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Training on Accident Investigation Procedures

In some companies, safety committees are assigned the responsibility to review and evaluate accident reports. Consequently, it's important that safety committee members understand effective accident investigation procedures and what good accident reports look like.

Safety Committee
As a safety committee member, you may be involved in accident investigations.

Six-Step Accident Investigation Procedure

One effective process for conducting accident investigations includes six steps to assess, analyze, and evaluate facts to develop permanent corrective actions.

  • Step 1: Secure the accident scene to ensure material evidence is not moved.
  • Step 2: Gather data and information using observation, interviews, photos, sketches, etc.
  • Step 3: Develop the sequence of events prior to, during and immediately after the accident.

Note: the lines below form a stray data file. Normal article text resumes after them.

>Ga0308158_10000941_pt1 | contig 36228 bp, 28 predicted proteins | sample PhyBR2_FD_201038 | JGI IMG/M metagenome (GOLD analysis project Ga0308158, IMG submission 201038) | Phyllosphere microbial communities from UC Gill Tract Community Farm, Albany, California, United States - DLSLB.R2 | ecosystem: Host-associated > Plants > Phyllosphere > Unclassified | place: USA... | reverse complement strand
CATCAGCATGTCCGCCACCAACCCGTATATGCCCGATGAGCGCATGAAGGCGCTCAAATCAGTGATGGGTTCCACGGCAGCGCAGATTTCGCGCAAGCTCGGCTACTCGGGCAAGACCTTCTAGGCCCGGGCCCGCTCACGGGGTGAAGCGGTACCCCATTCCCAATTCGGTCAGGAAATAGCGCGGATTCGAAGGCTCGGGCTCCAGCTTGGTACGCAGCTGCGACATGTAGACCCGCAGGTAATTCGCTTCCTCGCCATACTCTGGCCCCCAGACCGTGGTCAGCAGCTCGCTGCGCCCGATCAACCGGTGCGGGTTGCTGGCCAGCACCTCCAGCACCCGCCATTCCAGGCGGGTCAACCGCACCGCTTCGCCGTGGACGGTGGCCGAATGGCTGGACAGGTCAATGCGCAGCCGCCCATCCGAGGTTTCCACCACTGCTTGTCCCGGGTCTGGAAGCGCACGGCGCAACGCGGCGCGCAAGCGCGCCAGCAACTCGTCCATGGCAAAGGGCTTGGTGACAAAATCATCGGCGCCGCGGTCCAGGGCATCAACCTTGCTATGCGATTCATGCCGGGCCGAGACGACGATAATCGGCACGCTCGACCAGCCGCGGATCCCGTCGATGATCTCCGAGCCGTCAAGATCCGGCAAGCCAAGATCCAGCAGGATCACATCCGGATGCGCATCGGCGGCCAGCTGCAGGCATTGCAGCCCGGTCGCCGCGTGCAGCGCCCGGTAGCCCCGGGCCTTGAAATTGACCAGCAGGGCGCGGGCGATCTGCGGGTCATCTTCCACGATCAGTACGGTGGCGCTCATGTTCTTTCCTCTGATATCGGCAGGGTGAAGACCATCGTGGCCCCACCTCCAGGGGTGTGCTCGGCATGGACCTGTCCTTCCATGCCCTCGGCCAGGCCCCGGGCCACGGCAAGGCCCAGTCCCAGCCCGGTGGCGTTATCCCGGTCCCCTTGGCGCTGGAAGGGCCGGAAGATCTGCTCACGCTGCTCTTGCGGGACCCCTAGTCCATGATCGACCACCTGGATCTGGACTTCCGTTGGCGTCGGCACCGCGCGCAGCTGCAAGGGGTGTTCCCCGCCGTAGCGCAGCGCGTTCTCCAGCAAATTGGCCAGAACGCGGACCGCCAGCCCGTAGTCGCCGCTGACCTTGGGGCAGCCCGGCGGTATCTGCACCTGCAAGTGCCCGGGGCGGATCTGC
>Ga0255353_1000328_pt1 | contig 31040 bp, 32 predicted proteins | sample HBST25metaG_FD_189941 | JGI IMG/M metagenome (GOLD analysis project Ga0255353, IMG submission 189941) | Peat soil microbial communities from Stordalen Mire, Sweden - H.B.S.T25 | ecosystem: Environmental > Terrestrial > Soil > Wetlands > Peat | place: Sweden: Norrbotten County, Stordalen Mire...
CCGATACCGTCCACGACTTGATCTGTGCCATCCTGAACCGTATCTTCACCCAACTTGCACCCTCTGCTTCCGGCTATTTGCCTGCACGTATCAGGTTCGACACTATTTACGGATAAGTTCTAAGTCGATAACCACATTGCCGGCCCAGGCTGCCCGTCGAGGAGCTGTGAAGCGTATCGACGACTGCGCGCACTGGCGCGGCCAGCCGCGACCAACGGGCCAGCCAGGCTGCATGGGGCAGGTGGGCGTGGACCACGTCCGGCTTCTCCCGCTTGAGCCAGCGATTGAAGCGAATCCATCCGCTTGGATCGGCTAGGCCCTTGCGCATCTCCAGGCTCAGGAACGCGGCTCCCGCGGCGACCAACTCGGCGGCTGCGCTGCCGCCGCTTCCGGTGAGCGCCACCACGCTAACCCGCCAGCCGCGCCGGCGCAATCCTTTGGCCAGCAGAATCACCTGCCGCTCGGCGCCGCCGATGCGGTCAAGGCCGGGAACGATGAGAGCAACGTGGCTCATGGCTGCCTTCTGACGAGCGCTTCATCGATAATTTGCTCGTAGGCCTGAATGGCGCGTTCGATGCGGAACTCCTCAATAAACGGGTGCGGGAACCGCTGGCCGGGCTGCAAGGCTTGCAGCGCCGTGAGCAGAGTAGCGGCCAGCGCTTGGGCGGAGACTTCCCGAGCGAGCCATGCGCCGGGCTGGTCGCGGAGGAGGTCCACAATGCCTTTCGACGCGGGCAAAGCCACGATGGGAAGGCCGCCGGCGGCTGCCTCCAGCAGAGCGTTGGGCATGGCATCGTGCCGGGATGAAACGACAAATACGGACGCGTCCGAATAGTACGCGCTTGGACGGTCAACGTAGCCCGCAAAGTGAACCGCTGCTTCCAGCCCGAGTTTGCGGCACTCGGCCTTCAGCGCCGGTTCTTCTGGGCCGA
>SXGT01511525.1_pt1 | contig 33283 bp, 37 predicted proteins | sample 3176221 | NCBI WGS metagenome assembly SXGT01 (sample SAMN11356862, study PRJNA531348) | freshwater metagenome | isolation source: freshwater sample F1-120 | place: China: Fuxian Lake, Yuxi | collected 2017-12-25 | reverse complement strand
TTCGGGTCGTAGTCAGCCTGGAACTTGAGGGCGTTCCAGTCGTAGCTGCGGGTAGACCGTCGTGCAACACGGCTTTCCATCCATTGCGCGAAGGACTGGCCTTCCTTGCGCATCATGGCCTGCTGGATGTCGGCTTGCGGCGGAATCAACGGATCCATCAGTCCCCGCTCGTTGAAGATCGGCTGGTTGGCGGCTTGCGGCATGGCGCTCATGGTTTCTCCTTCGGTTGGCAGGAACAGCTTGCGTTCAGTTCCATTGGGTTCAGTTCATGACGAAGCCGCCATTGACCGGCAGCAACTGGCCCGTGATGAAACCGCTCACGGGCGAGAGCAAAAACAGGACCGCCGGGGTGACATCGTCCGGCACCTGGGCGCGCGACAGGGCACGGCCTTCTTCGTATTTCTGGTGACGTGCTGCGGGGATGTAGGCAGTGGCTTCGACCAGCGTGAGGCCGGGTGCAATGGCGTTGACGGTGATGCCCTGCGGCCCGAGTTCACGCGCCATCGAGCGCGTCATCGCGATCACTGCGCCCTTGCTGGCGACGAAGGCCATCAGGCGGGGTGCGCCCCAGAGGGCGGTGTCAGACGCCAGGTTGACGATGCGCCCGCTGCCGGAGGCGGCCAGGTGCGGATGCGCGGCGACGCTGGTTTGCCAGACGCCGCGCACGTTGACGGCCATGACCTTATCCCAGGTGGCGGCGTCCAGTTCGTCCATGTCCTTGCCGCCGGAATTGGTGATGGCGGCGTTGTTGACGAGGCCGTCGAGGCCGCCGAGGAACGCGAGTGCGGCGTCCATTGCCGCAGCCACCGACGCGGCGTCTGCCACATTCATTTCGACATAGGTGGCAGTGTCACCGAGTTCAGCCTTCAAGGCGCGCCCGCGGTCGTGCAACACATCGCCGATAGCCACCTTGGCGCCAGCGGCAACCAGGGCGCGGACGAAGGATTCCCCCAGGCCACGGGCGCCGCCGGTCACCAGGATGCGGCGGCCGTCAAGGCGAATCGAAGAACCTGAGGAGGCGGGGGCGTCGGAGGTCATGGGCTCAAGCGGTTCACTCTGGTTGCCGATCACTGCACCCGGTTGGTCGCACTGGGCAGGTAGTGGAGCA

• Step 4: Analyze each event for surface and root causes that contributed to the event.
  • Step 5: Develop recommendations for immediate and long-term corrective actions.
  • Step 6: Write the accident report.

You'll find more about this topic in OSHAcademy course 702 Effective Accident Investigation.

7. What is the purpose of assessing, analyzing, and evaluating facts during an accident investigation?

a. To address the surface causes of accidents
b. To develop permanent corrective actions
c. To determine employee liability
d. To reduce the likelihood of an OSHA investigation

Check your Work

Read the material in each section to find the correct answer to each quiz question. After answering all the questions, click on the "Check Quiz Answers" button to grade your quiz and see your score. You will receive a message if you forgot to answer one of the questions. After clicking the button, the questions you missed will be listed below. You can correct any missed questions and check your answers again.